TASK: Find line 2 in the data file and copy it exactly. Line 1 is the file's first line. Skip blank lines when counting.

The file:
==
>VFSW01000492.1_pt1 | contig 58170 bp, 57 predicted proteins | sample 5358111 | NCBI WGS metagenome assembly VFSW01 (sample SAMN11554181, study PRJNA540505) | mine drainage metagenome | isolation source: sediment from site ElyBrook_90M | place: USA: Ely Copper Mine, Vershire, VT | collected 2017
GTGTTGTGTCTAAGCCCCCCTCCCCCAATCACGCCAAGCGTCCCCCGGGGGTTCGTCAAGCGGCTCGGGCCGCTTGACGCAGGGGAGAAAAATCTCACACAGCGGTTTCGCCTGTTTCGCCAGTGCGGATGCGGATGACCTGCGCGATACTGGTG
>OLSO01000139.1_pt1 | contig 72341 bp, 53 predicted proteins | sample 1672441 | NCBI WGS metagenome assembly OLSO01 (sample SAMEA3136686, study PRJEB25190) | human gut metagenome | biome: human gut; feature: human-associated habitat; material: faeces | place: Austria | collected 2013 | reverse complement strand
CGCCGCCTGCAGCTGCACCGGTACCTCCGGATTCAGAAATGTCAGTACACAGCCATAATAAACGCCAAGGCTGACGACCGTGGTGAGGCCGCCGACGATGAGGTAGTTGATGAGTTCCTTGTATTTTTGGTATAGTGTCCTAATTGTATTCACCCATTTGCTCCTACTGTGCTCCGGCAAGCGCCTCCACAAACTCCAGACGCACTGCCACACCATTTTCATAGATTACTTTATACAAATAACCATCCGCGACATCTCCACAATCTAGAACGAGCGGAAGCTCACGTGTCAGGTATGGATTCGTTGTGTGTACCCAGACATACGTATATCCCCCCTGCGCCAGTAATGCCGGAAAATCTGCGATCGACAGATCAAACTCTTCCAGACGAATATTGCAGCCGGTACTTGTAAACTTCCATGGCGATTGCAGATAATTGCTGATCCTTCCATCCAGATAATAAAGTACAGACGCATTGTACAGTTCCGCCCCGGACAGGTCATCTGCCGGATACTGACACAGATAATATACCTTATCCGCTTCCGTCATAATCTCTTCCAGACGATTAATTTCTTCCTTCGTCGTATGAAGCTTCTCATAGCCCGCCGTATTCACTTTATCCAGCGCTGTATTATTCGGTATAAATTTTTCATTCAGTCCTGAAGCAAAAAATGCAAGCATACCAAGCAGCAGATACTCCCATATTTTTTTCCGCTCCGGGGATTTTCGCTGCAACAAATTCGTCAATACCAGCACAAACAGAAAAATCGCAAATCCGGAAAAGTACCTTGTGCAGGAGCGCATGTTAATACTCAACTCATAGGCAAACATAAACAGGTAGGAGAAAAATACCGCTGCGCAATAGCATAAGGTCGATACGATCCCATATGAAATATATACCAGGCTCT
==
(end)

GTGTTGTGTCTAAGCCCCCCTCCCCCAATCACGCCAAGCGTCCCCCGGGGGTTCGTCAAGCGGCTCGGGCCGCTTGACGCAGGGGAGAAAAATCTCACACAGCGGTTTCGCCTGTTTCGCCAGTGCGGATGCGGATGACCTGCGCGATACTGGTG